Looking for texturing tips — here’s a great source

Photoshop for 3D Artists - Volume 1

Now that I have added ZBrush to my illustration toolbox, I found myself looking for any source of tutorials and tips to help me improve my 3D illustrations. The Pixologic website (www.pixologic.com) is a great source of information for learning how to use the ZBrush software, as is ZBrushCentral (www.zbrushcentral.com). The lessons in these sites have been invaluable. But my brain always yearns for more. Especially when it came to texturing tips.

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Behind the scenes: Wilkommen.

For the past twelve months, I have delved into my new 3D modelling program ZBrush to learn how to sculpt highly detailed models. When I first looked into this program, I knew that it would be a perfect addition to my arsenal of illustration tools. Creating Wilkommen was by far the biggest challenge I faced since using Zbrush.

This was an illustration I knew would involve a lot of detail, meaning this would take a lot of time. I figure creating this image took me a total of approximately 60 hours over a three week period. But boy, did I have fun working on this project.

Pre-painted model created in Zbrush.

Pre-painted model created in Zbrush.

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“Wilkommen.”

Wilkommen. (c) 2013 Michael J. Barnes

Digital Illustration.
© 2013 Michael J. Barnes.
 

 My original plan with this piece was to just design and sculpt a beer stein. When I was young, I had painted plaster and ceramic beer steins as a hobby. I have always been fascinated with steins. But as I finished the stein, the image just looked incomplete. Hence, the addition of the barmaid.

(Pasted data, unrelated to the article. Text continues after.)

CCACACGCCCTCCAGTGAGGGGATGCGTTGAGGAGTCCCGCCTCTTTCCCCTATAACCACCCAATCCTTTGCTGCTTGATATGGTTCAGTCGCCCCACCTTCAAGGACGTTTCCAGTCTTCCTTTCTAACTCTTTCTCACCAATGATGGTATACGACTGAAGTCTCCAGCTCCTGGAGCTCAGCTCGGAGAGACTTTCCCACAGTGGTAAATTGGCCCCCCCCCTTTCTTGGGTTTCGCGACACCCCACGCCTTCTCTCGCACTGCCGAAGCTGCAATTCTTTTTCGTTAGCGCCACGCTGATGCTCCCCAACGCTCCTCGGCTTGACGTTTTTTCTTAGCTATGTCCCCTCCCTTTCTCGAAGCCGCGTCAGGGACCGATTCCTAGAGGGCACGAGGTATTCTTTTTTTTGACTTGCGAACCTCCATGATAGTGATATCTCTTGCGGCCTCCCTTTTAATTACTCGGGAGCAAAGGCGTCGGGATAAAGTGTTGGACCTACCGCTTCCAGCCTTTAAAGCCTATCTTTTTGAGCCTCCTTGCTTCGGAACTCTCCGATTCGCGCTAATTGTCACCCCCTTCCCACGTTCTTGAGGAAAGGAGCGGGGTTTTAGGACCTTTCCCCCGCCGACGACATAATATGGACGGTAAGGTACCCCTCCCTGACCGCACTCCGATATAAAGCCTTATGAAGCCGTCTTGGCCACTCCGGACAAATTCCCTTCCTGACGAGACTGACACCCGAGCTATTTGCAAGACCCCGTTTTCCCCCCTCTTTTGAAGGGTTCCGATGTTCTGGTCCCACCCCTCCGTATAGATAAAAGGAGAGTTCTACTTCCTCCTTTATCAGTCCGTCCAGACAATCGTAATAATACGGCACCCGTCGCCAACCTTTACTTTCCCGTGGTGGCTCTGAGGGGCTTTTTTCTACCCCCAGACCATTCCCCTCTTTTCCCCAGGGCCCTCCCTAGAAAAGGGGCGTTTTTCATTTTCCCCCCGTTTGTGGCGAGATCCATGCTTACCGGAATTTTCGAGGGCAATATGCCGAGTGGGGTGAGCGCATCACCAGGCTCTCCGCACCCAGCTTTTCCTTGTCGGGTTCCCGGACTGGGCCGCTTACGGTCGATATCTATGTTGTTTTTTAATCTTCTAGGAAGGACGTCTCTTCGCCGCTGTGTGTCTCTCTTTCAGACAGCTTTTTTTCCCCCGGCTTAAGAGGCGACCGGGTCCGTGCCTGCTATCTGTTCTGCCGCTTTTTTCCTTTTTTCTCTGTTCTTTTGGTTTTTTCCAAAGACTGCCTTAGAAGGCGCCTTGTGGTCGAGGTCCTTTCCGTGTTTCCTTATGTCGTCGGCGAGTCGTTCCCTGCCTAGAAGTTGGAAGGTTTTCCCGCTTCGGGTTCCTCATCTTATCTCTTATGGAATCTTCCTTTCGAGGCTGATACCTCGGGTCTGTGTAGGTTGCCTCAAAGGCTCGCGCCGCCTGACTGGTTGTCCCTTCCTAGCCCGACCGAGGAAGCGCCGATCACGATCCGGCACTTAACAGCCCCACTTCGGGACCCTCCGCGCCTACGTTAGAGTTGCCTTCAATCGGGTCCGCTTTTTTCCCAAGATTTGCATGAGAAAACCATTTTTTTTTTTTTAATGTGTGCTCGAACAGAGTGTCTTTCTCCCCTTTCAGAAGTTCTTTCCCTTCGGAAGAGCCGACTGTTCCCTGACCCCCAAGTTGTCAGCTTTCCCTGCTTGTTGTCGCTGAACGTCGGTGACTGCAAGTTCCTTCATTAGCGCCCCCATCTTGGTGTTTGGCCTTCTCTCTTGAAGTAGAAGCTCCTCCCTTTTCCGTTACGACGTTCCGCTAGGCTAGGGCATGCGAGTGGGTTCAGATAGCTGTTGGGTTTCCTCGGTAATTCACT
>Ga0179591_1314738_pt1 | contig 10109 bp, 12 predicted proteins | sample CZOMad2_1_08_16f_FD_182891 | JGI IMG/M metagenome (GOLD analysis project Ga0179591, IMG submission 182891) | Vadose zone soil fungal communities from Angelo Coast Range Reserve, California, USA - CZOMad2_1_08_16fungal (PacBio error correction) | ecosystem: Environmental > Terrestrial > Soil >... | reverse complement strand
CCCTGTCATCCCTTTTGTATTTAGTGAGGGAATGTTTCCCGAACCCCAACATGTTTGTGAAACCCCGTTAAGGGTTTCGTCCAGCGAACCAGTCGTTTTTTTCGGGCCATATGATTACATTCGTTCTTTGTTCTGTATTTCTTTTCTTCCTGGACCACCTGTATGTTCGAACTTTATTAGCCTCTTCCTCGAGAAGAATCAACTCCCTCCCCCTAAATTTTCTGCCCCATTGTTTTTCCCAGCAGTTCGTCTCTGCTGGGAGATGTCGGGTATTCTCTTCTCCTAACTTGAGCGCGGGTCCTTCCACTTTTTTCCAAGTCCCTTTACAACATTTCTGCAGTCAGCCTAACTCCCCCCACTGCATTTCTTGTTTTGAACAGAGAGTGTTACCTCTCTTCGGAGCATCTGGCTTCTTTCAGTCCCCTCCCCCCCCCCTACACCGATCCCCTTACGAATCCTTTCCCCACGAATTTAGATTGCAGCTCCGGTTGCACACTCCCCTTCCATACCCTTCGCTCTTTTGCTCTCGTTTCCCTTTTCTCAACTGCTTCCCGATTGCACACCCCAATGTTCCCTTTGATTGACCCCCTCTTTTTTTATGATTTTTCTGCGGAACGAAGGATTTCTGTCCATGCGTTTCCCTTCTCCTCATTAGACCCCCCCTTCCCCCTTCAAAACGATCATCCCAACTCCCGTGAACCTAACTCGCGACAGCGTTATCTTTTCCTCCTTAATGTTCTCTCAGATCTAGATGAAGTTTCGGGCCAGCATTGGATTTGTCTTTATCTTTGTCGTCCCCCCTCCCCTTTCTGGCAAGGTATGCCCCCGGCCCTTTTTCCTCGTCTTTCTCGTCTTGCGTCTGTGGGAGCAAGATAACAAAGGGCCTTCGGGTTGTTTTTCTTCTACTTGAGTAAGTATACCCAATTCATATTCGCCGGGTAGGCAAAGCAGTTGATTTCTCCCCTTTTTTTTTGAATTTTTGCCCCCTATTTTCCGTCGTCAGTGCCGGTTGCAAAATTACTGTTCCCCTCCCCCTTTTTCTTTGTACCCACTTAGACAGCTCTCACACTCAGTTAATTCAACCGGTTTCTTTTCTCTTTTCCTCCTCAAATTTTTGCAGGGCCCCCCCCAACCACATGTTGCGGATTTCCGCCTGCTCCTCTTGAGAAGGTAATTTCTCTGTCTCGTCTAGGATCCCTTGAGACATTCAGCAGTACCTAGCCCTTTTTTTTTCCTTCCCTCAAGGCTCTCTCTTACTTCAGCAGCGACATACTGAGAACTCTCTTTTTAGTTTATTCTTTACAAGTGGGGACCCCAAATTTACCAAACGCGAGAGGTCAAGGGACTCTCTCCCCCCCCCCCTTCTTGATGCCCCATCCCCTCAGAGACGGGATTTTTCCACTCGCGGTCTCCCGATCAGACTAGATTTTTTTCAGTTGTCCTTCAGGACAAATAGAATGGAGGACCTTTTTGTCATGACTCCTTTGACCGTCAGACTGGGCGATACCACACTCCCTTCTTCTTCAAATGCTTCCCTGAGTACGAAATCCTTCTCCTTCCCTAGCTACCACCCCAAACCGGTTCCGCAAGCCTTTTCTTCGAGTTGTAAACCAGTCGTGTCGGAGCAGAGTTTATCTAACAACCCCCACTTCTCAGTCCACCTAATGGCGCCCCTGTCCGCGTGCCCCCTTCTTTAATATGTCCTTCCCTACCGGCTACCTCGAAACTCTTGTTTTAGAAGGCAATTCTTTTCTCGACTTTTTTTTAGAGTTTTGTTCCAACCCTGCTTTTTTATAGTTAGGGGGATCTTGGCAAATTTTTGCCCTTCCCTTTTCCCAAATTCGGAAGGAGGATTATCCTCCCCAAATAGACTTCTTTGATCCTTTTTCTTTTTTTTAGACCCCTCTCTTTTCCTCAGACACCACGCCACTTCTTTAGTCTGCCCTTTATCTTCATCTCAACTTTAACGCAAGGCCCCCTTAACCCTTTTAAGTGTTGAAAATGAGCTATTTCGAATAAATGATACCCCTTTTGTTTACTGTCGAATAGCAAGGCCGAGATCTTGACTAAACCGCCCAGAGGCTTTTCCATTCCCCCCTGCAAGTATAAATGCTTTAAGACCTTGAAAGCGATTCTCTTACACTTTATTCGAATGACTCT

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Online Color Wheel.

As a graphic artist and illustrator, often times I turn to my color wheel to help me determine which hues best work with my work (as I am sure many artists will do as well). The color wheel I own is printed on a 12 pt. card stock with a grommet in the center to hold the two pieces together — as most color wheels.

Recently I discovered a website called Color Scheme Designer 3 colorschemedesigner.com. It is essentially an online color wheel.

On-line color wheel at colorschemedesigner.com

On-line color wheel at colorschemedesigner.com

This site has proven to be a great asset in my work, as my “paper” color wheel has become somewhat “used” (mangled) over the years. The site works just like a color wheel, and with a click you can choose “mono,” “complimentary,” “tertiary,” “analogic,” and “accented analogic.” This app provides a preview of hues within the chosen color scheme. And for web design, displays web page color examples. I don’t do much web design any more, but I still find this to be an indispensable app and I just wanted to share this info.